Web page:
My son is looking to retrain in data sciences and has been researching online boot camps such as Springboard and Le Wagon. These appear to be genuine companies, but it's hard to sift through the reviews online to work out which are genuine.

They both offer money back guarantees that sound great, but having read the small print I doubt they pay out often!

My son is 31 years of age and has a music degree and currently teaches English in China.

He is specifically interested in Python & data analytics having dabbled to an extent in his spare time.

He thinks that the boot camps are pretty much a waste of time and that he may be better off doing an online masters in computer science.

If anyone has any experience in online training and is able to offer an opinion as to how best to do so and launch yourself in a career in computer science, any views would be appreciated.

  • $\begingroup$ What is he seeking to learn? : programming or computer-science or something other computer related think? $\endgroup$ Aug 30 at 10:38
  • $\begingroup$ Programming. He has been teaching himself Python. $\endgroup$ Aug 31 at 9:52
  • $\begingroup$ Note: computer-science ≠ programming. Yes it may include programming, but $\endgroup$ Aug 31 at 18:03
  • $\begingroup$ Programming is a vague term - by that I mean that an outsider might use this term very broadly (referring to the entire field of software development and CS) or very precisely (specifically the act of writing code). Think of it like the difference between being a novelist or a typist. The former requires significantly different training than the latter, even though a novelist usually does still type as part of their overall workload. You need to first refine specifically what your son's goals are before you can judge if any of these options match his goal. $\endgroup$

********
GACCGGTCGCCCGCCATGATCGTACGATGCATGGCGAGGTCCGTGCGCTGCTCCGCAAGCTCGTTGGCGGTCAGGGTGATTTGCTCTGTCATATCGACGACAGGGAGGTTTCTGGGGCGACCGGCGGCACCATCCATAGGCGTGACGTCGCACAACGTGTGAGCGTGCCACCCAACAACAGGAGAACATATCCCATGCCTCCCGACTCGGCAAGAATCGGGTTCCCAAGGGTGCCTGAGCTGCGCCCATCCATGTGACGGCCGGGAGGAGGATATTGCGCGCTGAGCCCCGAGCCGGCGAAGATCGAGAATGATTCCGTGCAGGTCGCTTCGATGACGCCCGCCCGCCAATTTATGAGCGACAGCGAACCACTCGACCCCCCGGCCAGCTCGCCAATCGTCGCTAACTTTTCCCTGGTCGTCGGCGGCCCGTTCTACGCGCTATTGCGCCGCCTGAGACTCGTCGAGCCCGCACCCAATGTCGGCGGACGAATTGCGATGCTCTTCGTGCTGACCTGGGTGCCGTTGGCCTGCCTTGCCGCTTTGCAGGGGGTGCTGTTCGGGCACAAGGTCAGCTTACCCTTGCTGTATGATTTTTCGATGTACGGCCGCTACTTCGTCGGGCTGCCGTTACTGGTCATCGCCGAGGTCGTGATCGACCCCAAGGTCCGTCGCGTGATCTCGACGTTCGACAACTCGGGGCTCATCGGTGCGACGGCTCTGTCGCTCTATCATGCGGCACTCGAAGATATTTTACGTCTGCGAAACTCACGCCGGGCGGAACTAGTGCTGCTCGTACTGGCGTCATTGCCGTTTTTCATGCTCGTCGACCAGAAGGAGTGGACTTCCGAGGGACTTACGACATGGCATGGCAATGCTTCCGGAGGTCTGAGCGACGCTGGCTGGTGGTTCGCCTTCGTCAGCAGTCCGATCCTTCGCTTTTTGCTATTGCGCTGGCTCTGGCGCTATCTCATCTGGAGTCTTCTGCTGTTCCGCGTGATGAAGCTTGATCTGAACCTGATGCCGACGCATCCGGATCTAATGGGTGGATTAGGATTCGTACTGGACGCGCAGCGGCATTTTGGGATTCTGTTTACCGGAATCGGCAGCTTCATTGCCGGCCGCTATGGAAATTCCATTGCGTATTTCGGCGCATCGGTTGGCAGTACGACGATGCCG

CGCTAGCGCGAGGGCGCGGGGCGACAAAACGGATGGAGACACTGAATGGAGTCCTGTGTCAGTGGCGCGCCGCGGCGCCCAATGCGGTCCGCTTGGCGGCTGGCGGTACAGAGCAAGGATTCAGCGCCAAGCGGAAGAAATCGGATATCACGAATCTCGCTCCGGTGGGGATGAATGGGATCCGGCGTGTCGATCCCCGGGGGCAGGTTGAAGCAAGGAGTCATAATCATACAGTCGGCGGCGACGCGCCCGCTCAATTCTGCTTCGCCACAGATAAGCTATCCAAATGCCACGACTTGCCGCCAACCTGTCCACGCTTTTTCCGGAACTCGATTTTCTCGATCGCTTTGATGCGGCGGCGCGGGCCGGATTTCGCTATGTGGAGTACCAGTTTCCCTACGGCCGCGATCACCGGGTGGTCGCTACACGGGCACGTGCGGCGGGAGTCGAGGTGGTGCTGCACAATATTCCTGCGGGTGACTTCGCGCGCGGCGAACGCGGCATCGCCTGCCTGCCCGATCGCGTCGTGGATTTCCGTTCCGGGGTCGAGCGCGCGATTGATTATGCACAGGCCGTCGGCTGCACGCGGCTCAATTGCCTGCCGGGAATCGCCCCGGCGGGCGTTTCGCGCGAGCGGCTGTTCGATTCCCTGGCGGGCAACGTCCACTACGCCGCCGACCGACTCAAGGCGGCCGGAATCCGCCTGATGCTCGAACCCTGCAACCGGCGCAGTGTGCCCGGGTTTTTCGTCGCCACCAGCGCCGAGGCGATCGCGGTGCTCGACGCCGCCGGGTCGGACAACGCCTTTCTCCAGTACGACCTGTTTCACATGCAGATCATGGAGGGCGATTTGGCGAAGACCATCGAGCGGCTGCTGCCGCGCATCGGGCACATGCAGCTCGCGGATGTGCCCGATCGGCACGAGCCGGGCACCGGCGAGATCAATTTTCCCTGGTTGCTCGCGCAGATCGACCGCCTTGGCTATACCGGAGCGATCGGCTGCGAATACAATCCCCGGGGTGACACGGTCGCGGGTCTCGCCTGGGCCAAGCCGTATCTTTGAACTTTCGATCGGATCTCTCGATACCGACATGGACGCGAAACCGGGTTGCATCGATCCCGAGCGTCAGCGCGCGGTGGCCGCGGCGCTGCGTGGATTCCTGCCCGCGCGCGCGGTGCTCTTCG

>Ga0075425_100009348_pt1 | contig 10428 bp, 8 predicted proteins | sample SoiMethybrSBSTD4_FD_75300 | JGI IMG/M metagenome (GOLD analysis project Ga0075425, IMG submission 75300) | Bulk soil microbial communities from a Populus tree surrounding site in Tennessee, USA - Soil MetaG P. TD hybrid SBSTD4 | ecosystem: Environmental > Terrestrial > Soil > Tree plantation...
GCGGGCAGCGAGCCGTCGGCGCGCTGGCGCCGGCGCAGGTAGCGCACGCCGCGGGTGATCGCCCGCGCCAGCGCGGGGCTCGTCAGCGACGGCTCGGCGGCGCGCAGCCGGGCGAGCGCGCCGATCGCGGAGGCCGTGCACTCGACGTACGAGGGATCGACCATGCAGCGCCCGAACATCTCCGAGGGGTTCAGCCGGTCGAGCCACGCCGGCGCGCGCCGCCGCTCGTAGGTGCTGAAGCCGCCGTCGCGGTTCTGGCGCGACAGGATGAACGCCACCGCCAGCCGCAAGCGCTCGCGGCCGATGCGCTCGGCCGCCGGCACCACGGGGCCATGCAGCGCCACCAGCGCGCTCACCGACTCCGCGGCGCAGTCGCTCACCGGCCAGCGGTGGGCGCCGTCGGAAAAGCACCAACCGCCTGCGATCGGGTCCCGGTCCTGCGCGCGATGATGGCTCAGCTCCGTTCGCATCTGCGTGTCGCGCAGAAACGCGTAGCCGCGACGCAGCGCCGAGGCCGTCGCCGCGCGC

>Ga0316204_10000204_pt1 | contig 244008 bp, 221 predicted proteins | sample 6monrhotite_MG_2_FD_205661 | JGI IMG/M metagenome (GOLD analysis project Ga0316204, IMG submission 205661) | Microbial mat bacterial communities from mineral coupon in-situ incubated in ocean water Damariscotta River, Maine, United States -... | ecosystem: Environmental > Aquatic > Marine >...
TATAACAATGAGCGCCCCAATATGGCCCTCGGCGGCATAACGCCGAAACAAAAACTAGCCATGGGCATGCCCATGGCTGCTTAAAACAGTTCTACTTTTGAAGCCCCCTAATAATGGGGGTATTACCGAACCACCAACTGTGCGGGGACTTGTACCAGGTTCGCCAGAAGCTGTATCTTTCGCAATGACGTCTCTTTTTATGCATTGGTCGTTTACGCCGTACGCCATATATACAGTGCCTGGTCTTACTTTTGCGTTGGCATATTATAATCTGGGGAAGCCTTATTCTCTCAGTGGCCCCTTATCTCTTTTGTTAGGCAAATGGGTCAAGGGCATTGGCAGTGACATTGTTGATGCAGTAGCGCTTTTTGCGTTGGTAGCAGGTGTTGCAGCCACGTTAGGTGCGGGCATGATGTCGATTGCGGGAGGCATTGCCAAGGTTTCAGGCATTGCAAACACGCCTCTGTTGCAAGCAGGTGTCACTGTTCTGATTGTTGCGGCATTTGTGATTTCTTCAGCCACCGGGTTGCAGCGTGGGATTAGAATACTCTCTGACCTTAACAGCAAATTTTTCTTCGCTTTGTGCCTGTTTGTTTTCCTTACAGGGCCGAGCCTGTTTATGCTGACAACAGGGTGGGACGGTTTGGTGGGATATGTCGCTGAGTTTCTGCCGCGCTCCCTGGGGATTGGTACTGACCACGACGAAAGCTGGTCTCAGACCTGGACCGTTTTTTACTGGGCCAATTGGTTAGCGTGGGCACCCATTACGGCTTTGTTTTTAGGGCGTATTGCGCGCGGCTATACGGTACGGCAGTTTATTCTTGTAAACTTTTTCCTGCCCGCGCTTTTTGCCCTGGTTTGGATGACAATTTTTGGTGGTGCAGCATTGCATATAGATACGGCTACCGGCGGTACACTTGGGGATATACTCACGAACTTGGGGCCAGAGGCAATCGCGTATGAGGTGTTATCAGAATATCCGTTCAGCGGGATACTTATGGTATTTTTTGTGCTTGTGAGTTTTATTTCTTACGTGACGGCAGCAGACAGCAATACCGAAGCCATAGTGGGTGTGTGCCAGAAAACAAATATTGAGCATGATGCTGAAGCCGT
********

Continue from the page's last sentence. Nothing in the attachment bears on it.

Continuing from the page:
– Flater
    Sep 12 at 6:25
  • $\begingroup$ Maybe to elaborate on my previous comment: I'm mentioning this because you start off talking about a data sciences bootcamp but then when asked what your son is seeking to learn, you say "programming". There's a significant difference between these two, which leads me to suspect that either you or your son are possibly conflating the terms or using them somewhat imprecisely. That imprecision directly detracts from the accuracy of any answer that you're going to receive. If you take an internet stranger's imprecise advice at face value, you risk wasting time and money going up the wrong creek. $\endgroup$
    – Flater
    Sep 12 at 6:29


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